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Sellers Advice
October 23, 2019 | Robin Kencel

Expert-Approved Tips for Prepping a Home That'll Sell Fast

Expert-Approved Tips for Prepping a Home That'll Sell Fast

Expert-Approved Tips for Prepping a Home That'll Sell Fast

Here's what you need to do in order to make a good impression with potential home buyers

Maybe you need more space for your growing family or you're ready to downsize and move to a warmer climate. Whatever the reason, when the time is right to put your home on the market you hope it'll be a swift sale. But it's going to take more than baking a batch of aromatic chocolate-chip cookies right before potential buyers arrive to make your home as irresistible as possible. For example, you'll have to-and this may hurt-rid your home of any trace that people actually live there. "If I walk into your house, and you have 50 pictures of your family and dog, I see your life there and I can't imagine mine," says Santiago Arana, a real estate agent and developer with The Agency in Brentwood, California, who oversees the staging of homes.

Another thing you'll want to do, even if you're eager to sell, is to adjust your mindset. "The minute you decide to sell your home, it is no longer your home," says Robin Kencel, an associate real estate broker at Compass Real Estate in Greenwich, Connecticut. Thinking of it as a product that's for sale will remove your emotions and benefit the entire selling process. Read on for more of their expert advice and you'll hopefully soon be hearing that beautiful word: "Sold!"


Get a pre-inspection.

Before listing your home, hire a building inspector to conduct a mini-inspection and identify (and take care of) any problems they find. "Having fewer issues identified in [the real] building inspection will reinforce the idea that care and attention have been given to this home," says Kencel.

Give your agent all the answers.

"Buyers ask about things like property boundaries, annual maintenance/utility fees, and what year the kitchen was last renovated," says Kencel. "Your agent's ability to give concrete answers is another opportunity to create the impression that this is a property that will be easy to step into."

Do a deep clean.

If your home is thoroughly scrubbed and polished, buyers will fantasize about living there-who doesn't want to hang out in a spotless place? Also, a clean, organized house shows that you've taken good care of it and gives a potential buyer more confidence in the health of the house.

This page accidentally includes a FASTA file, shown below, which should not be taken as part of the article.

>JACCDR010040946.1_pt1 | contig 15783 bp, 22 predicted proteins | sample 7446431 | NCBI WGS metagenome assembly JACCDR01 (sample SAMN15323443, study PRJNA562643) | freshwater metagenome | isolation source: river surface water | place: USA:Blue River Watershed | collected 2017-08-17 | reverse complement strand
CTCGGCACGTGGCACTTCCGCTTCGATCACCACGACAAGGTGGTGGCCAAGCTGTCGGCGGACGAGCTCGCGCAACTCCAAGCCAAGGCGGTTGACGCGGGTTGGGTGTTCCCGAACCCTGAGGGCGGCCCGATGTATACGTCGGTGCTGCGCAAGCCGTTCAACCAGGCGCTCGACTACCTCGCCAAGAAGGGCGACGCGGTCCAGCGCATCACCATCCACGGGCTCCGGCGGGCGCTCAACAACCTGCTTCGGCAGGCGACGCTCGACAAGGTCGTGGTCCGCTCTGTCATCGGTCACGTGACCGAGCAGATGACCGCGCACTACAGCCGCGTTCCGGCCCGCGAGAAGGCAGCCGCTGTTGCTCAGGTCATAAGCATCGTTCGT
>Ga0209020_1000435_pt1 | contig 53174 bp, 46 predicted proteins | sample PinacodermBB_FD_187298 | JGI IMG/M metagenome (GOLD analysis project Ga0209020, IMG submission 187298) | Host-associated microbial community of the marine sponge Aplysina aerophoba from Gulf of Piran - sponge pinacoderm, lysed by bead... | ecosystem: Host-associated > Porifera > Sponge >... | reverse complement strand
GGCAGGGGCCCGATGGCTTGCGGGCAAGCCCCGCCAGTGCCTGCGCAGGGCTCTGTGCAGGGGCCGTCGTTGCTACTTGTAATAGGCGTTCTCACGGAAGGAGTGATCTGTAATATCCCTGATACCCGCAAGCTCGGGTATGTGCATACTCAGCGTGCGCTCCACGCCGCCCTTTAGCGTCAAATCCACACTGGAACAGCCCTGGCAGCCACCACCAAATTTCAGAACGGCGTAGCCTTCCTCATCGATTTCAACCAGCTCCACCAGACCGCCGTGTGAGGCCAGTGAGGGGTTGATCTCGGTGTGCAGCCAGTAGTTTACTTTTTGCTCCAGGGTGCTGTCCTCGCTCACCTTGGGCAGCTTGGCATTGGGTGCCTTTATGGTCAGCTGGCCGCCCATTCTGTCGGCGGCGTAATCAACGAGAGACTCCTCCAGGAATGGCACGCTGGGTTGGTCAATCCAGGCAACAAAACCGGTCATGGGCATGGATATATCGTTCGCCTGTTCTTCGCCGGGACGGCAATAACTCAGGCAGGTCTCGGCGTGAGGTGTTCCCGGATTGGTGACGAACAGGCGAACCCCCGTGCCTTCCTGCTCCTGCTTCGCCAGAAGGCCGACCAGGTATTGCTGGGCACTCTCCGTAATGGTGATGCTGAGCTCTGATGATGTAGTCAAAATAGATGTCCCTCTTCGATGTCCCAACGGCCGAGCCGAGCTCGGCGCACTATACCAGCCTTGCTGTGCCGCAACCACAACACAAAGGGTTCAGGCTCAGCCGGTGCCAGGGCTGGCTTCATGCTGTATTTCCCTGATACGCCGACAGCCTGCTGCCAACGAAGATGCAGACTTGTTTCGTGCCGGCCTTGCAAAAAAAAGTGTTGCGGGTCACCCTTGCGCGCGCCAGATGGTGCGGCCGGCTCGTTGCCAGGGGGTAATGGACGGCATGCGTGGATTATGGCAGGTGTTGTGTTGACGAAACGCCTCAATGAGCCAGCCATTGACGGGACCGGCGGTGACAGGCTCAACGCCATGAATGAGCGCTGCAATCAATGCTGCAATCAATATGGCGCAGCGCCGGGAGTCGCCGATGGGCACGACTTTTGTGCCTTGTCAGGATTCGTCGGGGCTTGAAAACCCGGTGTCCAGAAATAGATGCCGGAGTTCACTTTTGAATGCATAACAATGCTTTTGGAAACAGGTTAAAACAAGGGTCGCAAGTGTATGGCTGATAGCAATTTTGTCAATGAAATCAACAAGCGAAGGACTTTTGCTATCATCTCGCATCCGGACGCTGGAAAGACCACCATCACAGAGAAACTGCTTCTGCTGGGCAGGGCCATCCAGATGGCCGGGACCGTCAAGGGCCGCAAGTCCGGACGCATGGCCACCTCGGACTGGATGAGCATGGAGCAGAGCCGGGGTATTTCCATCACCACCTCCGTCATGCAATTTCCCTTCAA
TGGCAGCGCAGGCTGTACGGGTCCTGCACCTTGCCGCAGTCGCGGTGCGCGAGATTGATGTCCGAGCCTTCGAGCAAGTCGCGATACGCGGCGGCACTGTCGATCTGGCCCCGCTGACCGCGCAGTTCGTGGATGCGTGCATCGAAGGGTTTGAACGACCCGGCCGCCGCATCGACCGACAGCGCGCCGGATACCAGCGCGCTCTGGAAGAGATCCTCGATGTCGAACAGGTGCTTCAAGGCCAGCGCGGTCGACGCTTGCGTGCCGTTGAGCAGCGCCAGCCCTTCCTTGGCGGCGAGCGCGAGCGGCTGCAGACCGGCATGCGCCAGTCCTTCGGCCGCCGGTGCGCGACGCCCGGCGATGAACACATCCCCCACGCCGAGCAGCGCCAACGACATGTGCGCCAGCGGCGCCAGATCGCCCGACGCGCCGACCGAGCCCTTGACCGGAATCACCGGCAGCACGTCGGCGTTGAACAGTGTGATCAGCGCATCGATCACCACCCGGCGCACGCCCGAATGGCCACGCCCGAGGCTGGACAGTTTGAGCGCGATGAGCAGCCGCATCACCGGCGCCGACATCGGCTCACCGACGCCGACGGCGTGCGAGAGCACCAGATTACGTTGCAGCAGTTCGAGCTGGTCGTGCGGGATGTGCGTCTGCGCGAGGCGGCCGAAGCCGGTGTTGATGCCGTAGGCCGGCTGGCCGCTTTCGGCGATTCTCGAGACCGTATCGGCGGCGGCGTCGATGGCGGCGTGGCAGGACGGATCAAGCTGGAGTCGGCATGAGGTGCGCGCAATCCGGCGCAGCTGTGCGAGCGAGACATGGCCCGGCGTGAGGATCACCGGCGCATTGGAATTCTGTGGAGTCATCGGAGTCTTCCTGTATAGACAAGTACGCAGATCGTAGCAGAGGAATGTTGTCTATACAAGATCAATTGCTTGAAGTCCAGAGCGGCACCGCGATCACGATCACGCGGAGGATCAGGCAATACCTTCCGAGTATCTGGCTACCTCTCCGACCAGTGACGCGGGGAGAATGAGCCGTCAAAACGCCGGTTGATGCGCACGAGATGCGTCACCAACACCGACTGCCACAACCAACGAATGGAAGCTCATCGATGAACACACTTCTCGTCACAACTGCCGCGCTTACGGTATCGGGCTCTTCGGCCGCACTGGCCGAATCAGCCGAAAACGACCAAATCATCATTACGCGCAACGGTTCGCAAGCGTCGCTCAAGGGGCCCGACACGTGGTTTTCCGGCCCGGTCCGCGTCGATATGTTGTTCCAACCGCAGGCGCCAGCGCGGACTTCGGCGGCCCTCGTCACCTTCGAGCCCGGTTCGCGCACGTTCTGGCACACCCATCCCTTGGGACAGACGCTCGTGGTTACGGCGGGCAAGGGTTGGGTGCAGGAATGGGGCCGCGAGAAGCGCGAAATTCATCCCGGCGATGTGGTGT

Declutter, or at least get the junk out.

Crowded, messy rooms take away the buyers' ability to fantasize about where they would put their own things, says Daniel Rash, managing director of REAL New York in New York City. That's why you should take some time to go through every closet, drawer, and bookcase, and donate anything you don't use or wear anymore. "Storage is a big selling point," says Jeffrey Phillip, a professional organizer and interior designer in New York City. "Buyers should be able to see the available storage space without any of it bulging at the seams."

Define every room's purpose.

"Help a potential buyer see what a room could be by staging it as an office, a guest room, a craft room," says Phillip. Just don't let it be a temporary storage space for any junk you intend to get rid of.


Color your walls.

Painting your home in neutral colors is one of the most effective and affordable staging strategies, says Arana. "It gives a fresh, clean look to a home and smells good. "But you don't necessarily have to do the entire house. Sometimes painting just one wall can make a huge difference in how a room is perceived. Too many colors in a house can overstimulate the senses and cause buyers to flee rather than explore their surroundings. "Make the room feel welcoming by using monochromatic colors or analogous colors (next to each other on the color wheel) in soft, calming hues," says Phillip. This will create a more relaxed atmosphere than using complementary colors (opposite one another) or bold analog.

Create a flow.

Rearrange furniture throughout your home in welcoming configurations that highlight the optimal flow for a room. Buyers should feel comfortable, not confused, by a room's layout. You'll also want to create a comfortable, welcoming environment from the first moment buyers walk in by giving the entryway some love. "You don't want them to open the door and the entryway is empty," says Arana. He suggests setting up something simple but attractive like a console table topped with flowers or books.


Make your home not be about you. Besides removing personal photos, says Rast, put away your vacation souvenirs, trophies, and anything else that may prevent buyers from imagining themselves living there.

Seduce their senses.

"Wouldn't you rather be greeted by fresh air or something that appeals to your senses than the smell of last night's dinner?" asks Kencel. But be careful to not overdo the scent-stick with lemon, lavender, or another soothing fragrance. "But nothing beats an open window." Another easy, effective way to establish ambience is with music. "I'm very conscious of setting a mood and playing something from the Great American Songbook or something that's light and happy to fill the air," says Kencel.

Increase the light.

A home that gets good light is what many buyers are looking for, says Phillip. If your home is dark, you can increase the natural light in a room by replacing heavy, dark drapes with something in a pale color or that's lightweight. Adding a table lamp, floor lamp, or new ceiling fixture will also help brighten up the space.

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